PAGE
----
Finally, the mechanical properties of the diaphragm must not be impaired by too thick electrode layers, which is why the above-mentioned thickness between 100 nm and 500 nm is required.

Accordingly, the object of the invention as claimed is to avoid the problems described by an appropriate choice of materials, i.e., to find for the capacitor electrodes, their terminal pads, and the joints, in particular, suitable materials which do not have the disadvantages described and do not place any undue constraints on the selection of the process parameters. In addition, the pressure sensor is to be usable at higher temperatures than pressure sensors with glass-frit joints, and the maximum load capacity of the diaphragm is to be determined not by the strength of the joint, but only by the strength of the diaphragm material. Finally, the manufacturing costs are to be as low as possible.

It has been found that, if either of the high-melting-point metals niobium and tantalum or silicon carbide is used as electrode material, the "alloying away" of the electrode material by the active solder can be practically completely avoided over a wide soldering-temperature range. A tantalum layer with a thickness of only 100 nm, for example, easily withstands a 1000 C. soldering process with an active solder.

Spreading of the active solder over the electrodes and corrosion of the latter are prevented by the protective layers, which are oxides of the respective materials mentioned above. Thus, in the case of tantalum, this is preferably tantalum pentoxide. These oxide layers may be formed in a conventional manner by thermal or anodic oxidation. In the combination of all properties, tantalum is the optimum electrode material. Although tantalum has a relatively high resistivity, pressure sensors with 100 nm thick electrodes and a capacitance of 50 pF have a Q of 3104 to 4104 at a test frequency of 100 kHz.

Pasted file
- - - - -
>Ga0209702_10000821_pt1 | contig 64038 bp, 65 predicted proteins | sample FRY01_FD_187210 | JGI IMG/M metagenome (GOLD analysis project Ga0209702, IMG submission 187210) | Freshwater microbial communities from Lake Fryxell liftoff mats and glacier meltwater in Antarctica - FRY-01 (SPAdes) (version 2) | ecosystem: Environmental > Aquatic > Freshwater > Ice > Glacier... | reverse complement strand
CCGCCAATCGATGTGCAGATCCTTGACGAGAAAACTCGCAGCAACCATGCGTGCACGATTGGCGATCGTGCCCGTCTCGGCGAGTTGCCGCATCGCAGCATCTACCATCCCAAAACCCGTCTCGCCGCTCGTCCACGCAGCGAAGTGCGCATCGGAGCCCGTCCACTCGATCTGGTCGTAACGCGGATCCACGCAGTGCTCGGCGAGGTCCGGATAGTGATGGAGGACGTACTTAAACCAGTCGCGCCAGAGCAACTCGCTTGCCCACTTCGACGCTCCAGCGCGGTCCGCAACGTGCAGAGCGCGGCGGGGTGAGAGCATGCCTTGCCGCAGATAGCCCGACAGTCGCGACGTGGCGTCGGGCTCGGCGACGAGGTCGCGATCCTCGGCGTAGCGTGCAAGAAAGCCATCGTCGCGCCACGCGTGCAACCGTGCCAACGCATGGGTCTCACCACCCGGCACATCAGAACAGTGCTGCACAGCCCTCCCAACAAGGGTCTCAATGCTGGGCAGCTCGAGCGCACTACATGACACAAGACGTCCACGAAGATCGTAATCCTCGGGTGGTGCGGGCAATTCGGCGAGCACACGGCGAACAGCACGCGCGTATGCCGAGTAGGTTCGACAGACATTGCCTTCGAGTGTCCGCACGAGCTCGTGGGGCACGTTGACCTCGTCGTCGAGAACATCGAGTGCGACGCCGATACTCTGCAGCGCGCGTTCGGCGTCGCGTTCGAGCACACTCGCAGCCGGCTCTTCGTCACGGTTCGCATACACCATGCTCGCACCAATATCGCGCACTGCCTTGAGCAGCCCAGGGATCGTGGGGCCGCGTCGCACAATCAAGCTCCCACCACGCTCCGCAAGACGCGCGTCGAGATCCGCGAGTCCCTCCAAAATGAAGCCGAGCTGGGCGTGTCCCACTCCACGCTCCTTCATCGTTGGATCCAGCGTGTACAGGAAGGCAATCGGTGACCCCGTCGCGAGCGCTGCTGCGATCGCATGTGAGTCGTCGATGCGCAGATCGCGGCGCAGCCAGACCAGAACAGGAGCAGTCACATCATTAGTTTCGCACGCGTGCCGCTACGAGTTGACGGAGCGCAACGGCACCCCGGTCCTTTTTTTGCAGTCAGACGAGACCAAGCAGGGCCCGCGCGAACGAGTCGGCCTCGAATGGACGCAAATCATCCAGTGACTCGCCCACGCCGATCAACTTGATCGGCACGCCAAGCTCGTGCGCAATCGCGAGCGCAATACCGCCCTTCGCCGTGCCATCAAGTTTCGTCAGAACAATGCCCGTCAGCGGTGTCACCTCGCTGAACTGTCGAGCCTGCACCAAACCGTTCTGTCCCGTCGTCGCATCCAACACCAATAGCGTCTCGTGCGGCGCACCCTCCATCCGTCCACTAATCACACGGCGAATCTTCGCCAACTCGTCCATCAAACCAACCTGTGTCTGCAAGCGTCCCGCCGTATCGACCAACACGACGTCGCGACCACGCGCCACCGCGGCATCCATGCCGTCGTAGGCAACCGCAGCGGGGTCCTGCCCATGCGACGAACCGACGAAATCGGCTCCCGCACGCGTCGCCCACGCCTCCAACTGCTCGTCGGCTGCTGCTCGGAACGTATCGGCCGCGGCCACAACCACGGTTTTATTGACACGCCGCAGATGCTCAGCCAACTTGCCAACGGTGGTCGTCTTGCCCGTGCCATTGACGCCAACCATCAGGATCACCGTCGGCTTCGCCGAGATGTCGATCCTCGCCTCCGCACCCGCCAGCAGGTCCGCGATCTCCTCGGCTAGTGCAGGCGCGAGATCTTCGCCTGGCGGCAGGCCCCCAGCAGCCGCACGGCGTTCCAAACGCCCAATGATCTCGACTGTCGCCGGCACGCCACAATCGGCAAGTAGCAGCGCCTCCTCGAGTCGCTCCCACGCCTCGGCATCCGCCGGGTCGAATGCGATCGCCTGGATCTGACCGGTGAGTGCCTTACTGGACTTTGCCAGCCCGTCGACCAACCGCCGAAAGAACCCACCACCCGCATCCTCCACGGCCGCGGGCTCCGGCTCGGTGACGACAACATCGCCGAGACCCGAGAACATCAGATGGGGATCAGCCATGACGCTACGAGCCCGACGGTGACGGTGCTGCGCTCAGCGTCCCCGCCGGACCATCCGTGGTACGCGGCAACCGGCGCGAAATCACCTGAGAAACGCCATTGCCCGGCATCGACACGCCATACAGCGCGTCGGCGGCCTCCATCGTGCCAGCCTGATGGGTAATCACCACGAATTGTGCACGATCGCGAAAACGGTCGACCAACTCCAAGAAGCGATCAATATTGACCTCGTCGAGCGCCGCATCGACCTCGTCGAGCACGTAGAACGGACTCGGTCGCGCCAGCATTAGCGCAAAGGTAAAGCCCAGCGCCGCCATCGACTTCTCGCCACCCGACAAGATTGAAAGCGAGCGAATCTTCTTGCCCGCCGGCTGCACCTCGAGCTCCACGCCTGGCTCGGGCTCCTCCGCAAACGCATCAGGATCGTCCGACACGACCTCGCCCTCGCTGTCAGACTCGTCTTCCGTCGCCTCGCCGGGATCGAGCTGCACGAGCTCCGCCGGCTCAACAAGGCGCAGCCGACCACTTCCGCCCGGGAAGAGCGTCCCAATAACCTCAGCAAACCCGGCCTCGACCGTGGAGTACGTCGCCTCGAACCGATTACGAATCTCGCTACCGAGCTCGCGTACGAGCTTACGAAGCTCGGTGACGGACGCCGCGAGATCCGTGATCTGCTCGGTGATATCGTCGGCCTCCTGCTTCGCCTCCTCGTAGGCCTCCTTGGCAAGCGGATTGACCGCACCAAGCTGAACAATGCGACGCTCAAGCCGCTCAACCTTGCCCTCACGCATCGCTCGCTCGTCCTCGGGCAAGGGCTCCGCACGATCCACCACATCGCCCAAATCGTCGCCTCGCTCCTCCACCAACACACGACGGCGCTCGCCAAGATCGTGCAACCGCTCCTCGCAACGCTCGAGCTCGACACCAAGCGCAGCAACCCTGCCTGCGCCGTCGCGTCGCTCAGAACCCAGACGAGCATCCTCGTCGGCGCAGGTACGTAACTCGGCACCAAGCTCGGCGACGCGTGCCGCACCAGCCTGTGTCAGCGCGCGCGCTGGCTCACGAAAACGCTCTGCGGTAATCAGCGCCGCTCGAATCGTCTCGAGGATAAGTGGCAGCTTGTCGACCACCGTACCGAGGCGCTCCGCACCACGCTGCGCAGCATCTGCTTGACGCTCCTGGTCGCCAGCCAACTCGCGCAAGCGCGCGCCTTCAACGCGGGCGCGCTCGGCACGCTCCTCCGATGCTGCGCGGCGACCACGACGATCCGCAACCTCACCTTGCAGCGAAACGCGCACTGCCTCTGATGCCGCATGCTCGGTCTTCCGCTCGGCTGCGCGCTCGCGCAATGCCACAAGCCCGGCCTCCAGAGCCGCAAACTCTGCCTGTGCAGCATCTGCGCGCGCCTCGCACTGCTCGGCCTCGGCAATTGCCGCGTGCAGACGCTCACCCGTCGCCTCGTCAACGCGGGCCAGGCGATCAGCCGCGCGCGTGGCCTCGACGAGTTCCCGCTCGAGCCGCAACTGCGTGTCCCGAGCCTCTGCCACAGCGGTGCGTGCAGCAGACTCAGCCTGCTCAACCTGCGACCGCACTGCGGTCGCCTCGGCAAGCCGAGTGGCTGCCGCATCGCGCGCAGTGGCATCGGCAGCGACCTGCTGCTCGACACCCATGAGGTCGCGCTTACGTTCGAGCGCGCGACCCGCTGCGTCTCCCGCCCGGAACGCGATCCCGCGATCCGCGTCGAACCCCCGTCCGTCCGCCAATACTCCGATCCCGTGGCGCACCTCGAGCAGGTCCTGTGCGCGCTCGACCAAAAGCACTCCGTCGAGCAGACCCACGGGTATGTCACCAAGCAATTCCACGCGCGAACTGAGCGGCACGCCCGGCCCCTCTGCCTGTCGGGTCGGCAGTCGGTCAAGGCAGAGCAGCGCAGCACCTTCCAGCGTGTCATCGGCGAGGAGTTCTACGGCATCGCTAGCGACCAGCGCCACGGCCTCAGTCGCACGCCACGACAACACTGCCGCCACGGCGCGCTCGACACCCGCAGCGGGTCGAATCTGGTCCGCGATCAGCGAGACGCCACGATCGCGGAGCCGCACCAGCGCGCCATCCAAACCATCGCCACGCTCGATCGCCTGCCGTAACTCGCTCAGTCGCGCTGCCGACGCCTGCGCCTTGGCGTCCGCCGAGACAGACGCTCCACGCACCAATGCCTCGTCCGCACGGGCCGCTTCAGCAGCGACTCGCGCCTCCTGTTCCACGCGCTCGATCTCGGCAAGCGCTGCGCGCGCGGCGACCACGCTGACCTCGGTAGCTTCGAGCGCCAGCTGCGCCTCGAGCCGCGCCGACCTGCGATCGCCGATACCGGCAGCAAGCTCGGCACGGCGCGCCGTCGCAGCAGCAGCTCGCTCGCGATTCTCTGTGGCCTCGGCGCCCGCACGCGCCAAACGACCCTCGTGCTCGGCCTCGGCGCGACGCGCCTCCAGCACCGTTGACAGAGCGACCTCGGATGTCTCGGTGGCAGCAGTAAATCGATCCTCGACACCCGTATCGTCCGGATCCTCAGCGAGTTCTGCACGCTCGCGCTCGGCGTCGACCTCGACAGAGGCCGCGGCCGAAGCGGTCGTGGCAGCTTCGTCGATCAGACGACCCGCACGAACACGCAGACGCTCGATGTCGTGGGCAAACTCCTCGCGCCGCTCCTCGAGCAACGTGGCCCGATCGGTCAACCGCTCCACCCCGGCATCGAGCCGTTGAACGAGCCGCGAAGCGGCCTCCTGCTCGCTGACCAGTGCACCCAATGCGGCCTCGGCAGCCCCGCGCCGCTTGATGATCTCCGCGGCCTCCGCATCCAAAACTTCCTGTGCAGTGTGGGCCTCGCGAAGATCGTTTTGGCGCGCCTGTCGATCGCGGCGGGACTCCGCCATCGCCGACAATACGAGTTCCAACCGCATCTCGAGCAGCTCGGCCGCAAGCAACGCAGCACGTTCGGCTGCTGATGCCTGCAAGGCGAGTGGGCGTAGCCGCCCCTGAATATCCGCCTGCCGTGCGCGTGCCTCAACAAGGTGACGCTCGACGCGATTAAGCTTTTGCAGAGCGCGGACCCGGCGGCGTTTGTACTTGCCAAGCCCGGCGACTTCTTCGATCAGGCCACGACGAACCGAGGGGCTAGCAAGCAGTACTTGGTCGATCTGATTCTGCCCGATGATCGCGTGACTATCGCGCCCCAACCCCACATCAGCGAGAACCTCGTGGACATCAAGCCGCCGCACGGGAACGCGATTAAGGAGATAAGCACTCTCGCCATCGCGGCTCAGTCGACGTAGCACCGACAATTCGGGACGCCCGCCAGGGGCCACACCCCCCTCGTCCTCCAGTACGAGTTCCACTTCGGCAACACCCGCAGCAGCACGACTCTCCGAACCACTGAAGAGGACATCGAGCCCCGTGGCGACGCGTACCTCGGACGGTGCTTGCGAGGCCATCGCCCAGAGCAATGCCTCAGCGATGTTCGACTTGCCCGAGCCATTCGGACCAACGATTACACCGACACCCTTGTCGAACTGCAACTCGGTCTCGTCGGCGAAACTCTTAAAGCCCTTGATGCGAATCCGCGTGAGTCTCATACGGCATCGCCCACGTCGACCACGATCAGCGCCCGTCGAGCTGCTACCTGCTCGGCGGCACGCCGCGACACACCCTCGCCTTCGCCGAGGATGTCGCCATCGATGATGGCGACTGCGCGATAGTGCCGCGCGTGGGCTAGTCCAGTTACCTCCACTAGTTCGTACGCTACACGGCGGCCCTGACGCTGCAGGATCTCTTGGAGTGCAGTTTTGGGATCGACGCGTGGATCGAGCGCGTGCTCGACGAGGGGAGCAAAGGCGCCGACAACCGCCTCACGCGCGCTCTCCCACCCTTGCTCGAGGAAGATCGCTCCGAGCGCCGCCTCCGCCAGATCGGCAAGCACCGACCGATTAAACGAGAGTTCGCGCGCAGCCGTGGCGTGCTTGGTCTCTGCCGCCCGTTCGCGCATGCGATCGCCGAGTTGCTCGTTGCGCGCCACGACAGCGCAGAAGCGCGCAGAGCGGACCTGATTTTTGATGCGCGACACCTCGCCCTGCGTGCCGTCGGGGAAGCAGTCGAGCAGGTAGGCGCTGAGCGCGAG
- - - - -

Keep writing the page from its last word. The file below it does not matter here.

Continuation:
With the above-mentioned materials for the electrodes, only a single soldering operation is necessary whereby both the substrate and diaphragm are joined together and the electrodes are contacted through a high-vacuum-tight seal. The latter is preferably done from the side of the substrate facing away from the diaphragm by means of active-solder insets extending to the second etc. capacitor electrode and the active solder, respectively, with each capacitor electrode of the substrate having at the contact point a capillary stopper in the form of a flare of the hole containing the active-solder inset.

The use of only this single soldering operation is also made possible by the just mentioned capillary stopper, in which the holes in the substrate may end on the chamber side. Thus, the active solder, when becoming liquid, cannot skip the small gap between the opposite capacitor electrodes due to capillary action, which prevents it from advancing to the plane of the electrode of the substrate.

This single soldering operation is also apparent from the wording of method claim 7. According to this claim, the manufacture of pressure sensors with a diaphragm and a substrate having suitable holes, which are flared where necessary, comprises the steps of

depositing the capacitor electrodes on the diaphragm and the substrate,

forming the protective layers on the capacitor electrodes,

introducing the active-solder insets into the holes in the substrate,

heating the coated and loaded substrate, the coated diaphragm, and the interposed formed part of active solder, preferably in a vacuum, until the active solder has melted through, and